Avoiding Common Pitfalls

All models are wrong, but some are useful.
— George E. P. Box

The above quote is also nicely exemplified by this xkcd comic:


A supervised learning model tries to infer the relationship between some inputs and outputs from the given exemplary data points. What kind of relation will be found is largely determined by the chosen model type and its internal optimization algorithm, however, there is a lot we can (and should) do to make sure what the algorithm comes up with is not blatantly wrong.

What do we want?

A model that …​

  • …​ makes accurate predictions

  • …​ for new data points

  • …​ for the right reasons

  • …​ even when the world keeps on changing.

What can go wrong?
  • Evaluating the model with an inappropriate evaluation metric (e.g., accuracy instead of balanced accuracy for a classification problem with an unequal class distribution), thereby not noticing the subpar performance of a model (e.g., compared to a simple baseline).

  • Using a model that can not capture the ‘input → output’ relationship (due to underfitting) and does not generate useful predictions.

  • Using a model that overfit on the training data and therefore does not generalize to new data points.

  • Using a model that abuses spurious correlations.

  • Using a model that discriminates.

  • Not monitoring and retraining the model regularly on new data.

Below you find a quick summary of what you can do to avoid these pitfalls and we’ll discuss most these points in more detail in the following sections.

Before training a model
  • Select the right inputs: ask a subject matter expert which variables could have a causal influence on the output; possibly compute additional, more informative features from the original measurements (→ feature engineering).

  • Sanity check: Does the dataset contain samples with the same inputs but different outputs? ⇒ Some important features might be missing or the targets are very noisy, e.g., due to inconsistent annotations — fix this first!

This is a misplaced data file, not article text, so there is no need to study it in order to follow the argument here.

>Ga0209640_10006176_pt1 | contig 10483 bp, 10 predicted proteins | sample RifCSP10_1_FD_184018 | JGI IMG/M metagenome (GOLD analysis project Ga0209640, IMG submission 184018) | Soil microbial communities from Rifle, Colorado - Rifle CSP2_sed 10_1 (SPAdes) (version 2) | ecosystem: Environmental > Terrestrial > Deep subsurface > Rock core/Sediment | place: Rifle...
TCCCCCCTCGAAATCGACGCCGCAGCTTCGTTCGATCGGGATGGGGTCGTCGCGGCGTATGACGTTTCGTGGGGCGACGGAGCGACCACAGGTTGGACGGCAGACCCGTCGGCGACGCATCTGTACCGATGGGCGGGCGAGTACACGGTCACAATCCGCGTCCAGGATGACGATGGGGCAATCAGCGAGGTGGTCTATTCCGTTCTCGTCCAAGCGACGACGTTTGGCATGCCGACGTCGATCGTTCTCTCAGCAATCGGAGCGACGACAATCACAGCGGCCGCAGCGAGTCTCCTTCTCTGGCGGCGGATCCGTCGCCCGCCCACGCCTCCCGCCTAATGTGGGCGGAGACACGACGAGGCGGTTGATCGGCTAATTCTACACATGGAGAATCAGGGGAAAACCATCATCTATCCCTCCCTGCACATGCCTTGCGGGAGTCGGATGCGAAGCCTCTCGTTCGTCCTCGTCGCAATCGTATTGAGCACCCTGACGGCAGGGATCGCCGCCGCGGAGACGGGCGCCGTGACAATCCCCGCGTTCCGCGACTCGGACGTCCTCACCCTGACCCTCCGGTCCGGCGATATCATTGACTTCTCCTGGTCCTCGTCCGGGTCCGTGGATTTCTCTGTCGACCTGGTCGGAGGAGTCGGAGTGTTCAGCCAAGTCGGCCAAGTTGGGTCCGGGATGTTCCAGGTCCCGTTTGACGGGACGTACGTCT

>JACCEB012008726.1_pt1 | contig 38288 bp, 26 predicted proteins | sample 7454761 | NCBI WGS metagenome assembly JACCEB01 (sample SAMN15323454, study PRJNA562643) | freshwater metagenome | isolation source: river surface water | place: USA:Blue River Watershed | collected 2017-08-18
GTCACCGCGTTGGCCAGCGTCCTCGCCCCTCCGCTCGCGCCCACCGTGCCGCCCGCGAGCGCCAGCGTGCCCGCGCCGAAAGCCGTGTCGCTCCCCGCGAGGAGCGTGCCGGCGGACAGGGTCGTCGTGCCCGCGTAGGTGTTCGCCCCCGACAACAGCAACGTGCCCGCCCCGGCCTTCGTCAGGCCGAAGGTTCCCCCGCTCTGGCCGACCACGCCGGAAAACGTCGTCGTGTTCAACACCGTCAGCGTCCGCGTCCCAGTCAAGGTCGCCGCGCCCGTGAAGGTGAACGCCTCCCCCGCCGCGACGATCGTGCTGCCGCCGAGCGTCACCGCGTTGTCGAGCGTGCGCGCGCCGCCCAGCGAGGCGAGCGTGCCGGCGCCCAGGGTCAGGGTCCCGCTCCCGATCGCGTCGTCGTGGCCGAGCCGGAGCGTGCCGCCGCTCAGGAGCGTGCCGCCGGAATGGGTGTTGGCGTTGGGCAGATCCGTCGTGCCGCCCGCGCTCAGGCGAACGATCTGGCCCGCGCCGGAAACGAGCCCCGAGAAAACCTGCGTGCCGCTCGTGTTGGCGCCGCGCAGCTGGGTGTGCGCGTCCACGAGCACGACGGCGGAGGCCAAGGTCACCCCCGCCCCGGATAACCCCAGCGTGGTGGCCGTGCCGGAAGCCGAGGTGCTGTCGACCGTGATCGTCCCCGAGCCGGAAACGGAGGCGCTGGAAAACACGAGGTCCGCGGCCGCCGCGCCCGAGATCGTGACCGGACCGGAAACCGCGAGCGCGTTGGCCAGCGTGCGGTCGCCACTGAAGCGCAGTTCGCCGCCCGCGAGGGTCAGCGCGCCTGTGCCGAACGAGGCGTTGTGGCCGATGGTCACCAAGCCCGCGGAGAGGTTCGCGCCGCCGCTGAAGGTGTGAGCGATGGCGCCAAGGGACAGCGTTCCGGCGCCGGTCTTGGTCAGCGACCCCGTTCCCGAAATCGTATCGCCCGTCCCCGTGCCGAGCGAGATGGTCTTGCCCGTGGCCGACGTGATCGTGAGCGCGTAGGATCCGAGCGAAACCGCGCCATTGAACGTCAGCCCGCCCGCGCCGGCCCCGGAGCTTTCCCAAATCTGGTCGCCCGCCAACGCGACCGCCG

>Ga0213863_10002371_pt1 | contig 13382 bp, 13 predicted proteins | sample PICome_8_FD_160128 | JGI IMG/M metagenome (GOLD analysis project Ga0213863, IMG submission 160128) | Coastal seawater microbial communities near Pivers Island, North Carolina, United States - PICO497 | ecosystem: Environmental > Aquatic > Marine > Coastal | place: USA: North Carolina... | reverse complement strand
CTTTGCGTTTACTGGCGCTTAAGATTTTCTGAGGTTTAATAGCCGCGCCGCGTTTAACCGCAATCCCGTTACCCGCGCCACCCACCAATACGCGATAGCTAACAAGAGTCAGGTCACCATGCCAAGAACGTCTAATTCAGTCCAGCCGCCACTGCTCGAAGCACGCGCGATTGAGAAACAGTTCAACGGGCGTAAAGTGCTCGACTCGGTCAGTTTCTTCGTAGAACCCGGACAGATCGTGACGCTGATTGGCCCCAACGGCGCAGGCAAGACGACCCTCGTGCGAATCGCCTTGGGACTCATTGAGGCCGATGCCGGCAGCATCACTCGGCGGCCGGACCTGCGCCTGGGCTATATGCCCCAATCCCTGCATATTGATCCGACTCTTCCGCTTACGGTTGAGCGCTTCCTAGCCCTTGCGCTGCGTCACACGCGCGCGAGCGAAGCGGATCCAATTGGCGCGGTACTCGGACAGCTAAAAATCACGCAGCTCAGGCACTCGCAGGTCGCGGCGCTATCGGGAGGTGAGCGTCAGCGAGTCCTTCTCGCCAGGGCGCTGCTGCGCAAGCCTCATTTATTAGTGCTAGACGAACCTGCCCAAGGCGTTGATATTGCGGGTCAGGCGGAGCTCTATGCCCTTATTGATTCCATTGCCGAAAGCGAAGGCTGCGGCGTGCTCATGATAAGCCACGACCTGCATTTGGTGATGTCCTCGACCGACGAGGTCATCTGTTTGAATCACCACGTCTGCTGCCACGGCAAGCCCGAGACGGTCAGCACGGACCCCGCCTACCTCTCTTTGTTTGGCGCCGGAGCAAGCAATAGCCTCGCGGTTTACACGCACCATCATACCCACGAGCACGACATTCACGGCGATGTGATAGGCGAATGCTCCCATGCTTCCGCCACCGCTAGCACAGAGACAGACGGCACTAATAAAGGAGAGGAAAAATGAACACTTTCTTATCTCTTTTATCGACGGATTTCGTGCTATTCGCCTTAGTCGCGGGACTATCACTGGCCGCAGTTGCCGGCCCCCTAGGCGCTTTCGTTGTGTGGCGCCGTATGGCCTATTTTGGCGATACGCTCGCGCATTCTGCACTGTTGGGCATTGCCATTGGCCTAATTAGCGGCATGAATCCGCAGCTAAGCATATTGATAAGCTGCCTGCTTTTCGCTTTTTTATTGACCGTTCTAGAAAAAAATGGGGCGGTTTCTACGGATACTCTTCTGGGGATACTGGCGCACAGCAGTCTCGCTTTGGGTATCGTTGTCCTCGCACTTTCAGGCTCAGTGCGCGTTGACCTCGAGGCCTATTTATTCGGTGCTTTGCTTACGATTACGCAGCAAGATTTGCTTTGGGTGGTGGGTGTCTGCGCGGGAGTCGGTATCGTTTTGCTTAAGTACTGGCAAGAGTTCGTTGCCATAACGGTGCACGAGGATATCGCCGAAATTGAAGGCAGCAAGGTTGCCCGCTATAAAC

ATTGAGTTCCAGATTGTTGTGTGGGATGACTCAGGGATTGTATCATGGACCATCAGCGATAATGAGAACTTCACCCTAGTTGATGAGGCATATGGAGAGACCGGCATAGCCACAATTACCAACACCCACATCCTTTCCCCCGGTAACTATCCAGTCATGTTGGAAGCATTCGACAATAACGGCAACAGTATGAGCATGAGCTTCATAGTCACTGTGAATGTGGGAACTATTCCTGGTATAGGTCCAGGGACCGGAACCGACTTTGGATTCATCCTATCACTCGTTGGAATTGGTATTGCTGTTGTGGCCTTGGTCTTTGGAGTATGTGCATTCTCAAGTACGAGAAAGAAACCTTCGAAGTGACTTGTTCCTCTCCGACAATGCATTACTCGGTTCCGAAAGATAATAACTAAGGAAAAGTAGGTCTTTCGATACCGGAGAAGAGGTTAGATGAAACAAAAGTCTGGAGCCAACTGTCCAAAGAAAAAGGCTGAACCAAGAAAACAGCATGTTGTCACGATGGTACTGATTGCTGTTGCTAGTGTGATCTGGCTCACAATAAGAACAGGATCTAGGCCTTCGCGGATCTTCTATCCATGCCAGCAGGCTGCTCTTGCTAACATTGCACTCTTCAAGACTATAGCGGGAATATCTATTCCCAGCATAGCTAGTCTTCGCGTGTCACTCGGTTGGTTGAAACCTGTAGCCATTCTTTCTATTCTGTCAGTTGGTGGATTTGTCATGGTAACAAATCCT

• Try a simple model (linear model or decision tree) — this can serve as a reasonable baseline when experimenting with more complex models.

  • Think about the structure of the problem and what type of model might be appropriate to learn the presumed ‘input → output’ relationship. For example, if the problem is clearly nonlinear, the chosen model type also needs to be complex enough to at least in principle be able to pick up on this relation (i.e., such that the model does not underfit, see below). A lot of domain knowledge can also be put into the design of neural network architectures.

  • Make sure the data satisfies the model’s assumptions ⇒ for pretty much all models except decision trees and models based on decision trees, like random forests, the data should be approximately normally distributed.

  • Make sure you’ve set aside a representative test set to evaluate the final model and possibly a validation set for model selection and hyperparameter tuning.

After the model was trained
  • Evaluate the model with a meaningful evaluation metric, especially when the classes in the dataset are not distributed evenly (→ balanced accuracy).

  • Check that the model can interpolate, i.e., that it generalizes to unseen data points from the same distribution as the training set and does not over- or underfit. Please note that this does not ensure that it can also extrapolate, i.e., that it has learned the true causal relation between inputs and outputs and can generate correct predictions for data points outside of the training domain!

  • Carefully analyze the model’s prediction errors to check for systematic errors, which can indicate that the data violates your initial assumptions. For example, in a classification task the performance for all classes should be approximately the same, while in a regression task the residuals should be independent.

  • Verify that the model does not discriminate. Due to the large quantities of data used to train ML models, it is not always possible to ensure that the training data does not contain any systematic biases (e.g., ethnicity/gender stereotypes) that a model might pick up on, but it is important to test the model on a controlled test set and individual data slices to catch any discrimination before the model is deployed in production.

  • Interpret the model and explain its predictions: Does it use the features you or a subject matter expert expected it to use or does it make predictions based on any spurious correlations?

  • If necessary, use model editing or assertions to fix incorrect model predictions. For example, you can manually alter the rules learned by a decision tree or implement additional business rules that override model predictions or act as sanity checks (e.g., a predicted age should never be negative).

  • Monitor the model’s performance as it is running in production and watch out for data & concept drifts.

Please note that these steps represent an iterative workflow, i.e., after training some model and analyzing its performance one often goes back to the beginning and, e.g., selects different features or tries a more complex model to improve the performance.